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By Eli Okun
PBN Staff Writer
By Eli Okun
PBN Staff Writer
NEW YORK – Moody’s Investors Service announced that it will not downgrade Rhode Island’s Aa2 general obligation debt rating in light of the General Assembly’s decision not to default on its 38 Studios LLC bonds.
Having commenced a review of the state’s debt rating last month when some lawmakers called for Rhode Island to renege on the 38 Studios debt, Moody’s is now returning its outlook for the state to negative. It also confirmed a Baa1 rating on 38 Studios bonds.
The state House of Representatives passed an initial $2.5 million payment on the bonds last week by a 53-19 vote, assuaging concerns that it would refuse to pay. Rhode Island would have been the first state since the post-Civil War Confederacy to renege on bonds. Moody’s cited the subsequent passage of the overall 2014 budget in the General Assembly as the reason for concluding its review.
Gov. Lincoln D. Chafee, who had urged lawmakers not to default on the bonds, said in a statement Tuesday that the Moody’s announcement “demonstrates that those beyond our borders will continue to take notice of our efforts to make decisions in the interest of the long-term fiscal health of our state.”
Nonetheless, Moody’s emphasized that there was still a negative outlook on Rhode Island’s general obligation debt. The service offered several explanations, including uncertainty about the state pension reforms, budget gaps and poor general economic performance. The report added that the negative outlook “also now reflects uncertainty regarding the state’s willingness to honor its 38 Studios obligation, which raises questions about its overall commitment to fulfill its pledges and the meaning of the full faith and credit of the state.”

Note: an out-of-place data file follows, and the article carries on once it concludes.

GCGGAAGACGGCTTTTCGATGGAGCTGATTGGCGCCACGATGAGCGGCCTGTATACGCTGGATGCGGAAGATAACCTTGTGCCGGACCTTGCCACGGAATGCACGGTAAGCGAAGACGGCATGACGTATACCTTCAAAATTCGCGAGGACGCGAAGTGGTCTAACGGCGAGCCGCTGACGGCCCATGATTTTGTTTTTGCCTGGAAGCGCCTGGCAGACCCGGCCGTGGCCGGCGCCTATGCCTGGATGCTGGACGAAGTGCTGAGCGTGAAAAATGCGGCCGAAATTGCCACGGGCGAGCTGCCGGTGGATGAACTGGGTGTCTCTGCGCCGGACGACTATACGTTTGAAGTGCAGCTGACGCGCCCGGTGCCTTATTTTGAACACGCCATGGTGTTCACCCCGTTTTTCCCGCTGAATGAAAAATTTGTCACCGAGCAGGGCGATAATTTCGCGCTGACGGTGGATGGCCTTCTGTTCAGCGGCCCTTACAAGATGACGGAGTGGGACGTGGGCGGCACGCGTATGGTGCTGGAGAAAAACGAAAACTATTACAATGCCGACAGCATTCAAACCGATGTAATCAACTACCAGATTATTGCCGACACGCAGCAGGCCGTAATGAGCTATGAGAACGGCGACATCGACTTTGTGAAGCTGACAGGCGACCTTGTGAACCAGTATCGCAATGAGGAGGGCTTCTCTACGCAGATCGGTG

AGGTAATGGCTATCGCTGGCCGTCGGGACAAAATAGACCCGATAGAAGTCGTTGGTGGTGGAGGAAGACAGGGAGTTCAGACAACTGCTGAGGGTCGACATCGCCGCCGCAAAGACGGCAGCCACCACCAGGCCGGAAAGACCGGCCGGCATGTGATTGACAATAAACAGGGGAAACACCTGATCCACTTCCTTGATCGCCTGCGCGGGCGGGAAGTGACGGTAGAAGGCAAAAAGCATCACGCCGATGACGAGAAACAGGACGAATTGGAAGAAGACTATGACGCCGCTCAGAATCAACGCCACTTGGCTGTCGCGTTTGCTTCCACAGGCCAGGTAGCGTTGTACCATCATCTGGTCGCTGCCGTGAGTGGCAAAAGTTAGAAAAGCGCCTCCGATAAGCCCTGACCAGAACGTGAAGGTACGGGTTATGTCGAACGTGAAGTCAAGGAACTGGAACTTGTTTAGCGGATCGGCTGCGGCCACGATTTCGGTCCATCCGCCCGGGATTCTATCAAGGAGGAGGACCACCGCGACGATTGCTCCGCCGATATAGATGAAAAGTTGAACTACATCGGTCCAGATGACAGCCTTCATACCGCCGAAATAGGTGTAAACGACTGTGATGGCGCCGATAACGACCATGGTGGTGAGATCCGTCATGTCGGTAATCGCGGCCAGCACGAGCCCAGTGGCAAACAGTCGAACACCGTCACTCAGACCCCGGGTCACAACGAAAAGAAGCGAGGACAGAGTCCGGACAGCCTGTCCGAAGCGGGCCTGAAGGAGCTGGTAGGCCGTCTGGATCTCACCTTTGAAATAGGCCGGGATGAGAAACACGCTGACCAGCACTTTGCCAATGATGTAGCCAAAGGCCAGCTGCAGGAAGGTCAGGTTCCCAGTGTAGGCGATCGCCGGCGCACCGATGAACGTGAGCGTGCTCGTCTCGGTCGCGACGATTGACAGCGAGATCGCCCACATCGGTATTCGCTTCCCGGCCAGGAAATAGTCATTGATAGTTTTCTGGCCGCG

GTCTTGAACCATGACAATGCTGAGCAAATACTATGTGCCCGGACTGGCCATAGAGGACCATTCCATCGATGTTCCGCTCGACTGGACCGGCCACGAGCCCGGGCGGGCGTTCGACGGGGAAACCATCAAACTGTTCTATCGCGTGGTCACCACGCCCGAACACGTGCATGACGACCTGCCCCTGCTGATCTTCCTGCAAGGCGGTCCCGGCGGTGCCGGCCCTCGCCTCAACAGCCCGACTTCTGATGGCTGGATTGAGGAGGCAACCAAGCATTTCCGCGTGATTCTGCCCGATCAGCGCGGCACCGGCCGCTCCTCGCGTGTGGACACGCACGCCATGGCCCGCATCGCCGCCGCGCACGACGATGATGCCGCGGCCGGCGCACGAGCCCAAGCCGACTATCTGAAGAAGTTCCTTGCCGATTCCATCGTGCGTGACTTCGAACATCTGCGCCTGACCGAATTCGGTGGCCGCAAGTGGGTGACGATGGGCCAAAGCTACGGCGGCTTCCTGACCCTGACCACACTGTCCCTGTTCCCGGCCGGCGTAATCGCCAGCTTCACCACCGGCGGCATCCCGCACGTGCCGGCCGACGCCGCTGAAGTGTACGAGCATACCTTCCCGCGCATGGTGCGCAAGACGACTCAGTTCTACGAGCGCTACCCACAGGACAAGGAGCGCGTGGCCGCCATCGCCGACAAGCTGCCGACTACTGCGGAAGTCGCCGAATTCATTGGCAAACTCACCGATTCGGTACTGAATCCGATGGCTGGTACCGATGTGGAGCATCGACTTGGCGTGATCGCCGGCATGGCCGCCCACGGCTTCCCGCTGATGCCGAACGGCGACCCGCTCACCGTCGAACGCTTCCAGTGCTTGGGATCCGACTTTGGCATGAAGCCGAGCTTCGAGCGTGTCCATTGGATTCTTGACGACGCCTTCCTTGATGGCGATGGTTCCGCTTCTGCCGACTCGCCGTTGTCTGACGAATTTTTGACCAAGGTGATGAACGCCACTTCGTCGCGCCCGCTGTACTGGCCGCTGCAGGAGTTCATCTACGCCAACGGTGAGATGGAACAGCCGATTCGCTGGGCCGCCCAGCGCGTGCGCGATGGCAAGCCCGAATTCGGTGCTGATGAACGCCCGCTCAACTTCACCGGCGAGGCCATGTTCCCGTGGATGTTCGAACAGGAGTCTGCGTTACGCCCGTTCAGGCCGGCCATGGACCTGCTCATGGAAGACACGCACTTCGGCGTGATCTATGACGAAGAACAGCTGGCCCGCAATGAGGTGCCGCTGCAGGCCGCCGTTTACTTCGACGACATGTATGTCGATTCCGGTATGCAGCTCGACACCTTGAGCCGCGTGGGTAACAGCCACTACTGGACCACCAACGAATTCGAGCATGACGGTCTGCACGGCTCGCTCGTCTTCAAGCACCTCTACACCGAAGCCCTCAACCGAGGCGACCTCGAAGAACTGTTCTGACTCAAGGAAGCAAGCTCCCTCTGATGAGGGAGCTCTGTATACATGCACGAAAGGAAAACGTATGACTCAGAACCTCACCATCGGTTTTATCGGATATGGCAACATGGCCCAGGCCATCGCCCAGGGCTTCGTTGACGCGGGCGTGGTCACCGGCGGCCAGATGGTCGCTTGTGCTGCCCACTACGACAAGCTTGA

The $2.5 million payment was the first piece of $75 million overall that Rhode Island still must pay back to 38 Studios bondholders. The financing had incentivized the videogame company led by former Boston Red Sox pitcher Curt Schilling to move to Providence in 2010, where it promised to create hundreds of jobs for the local economy. Instead, the company went bankrupt last year, putting hundreds out of work and leaving Rhode Island with a massive bill.
In response, a handful of lawmakers voiced their opposition to repaying state bonds with taxpayer dollars for a failed company. But Moody’s warned that such a refusal could precipitate a ratings cut, which might in turn force borrowing costs higher on the rest of Rhode Island’s $2 billion in outstanding debt. In undertaking a review of the state’s credit rating, Moody’s said it would keep an eye on the legislature’s passage of the $2.5 million payment as well as the margin of victory, indicating that a narrow passage could affect the decision.
The 38 Studios bonds were originally sold by the R.I. Economic Development Corporation and protected by Rhode Island’s “moral obligation pledge,” meaning that the state is not technically obligated to honor them.
A criminal investigation into the 38 Studios collapse is underway, and Chafee is suing Schilling and others involved in the ordeal.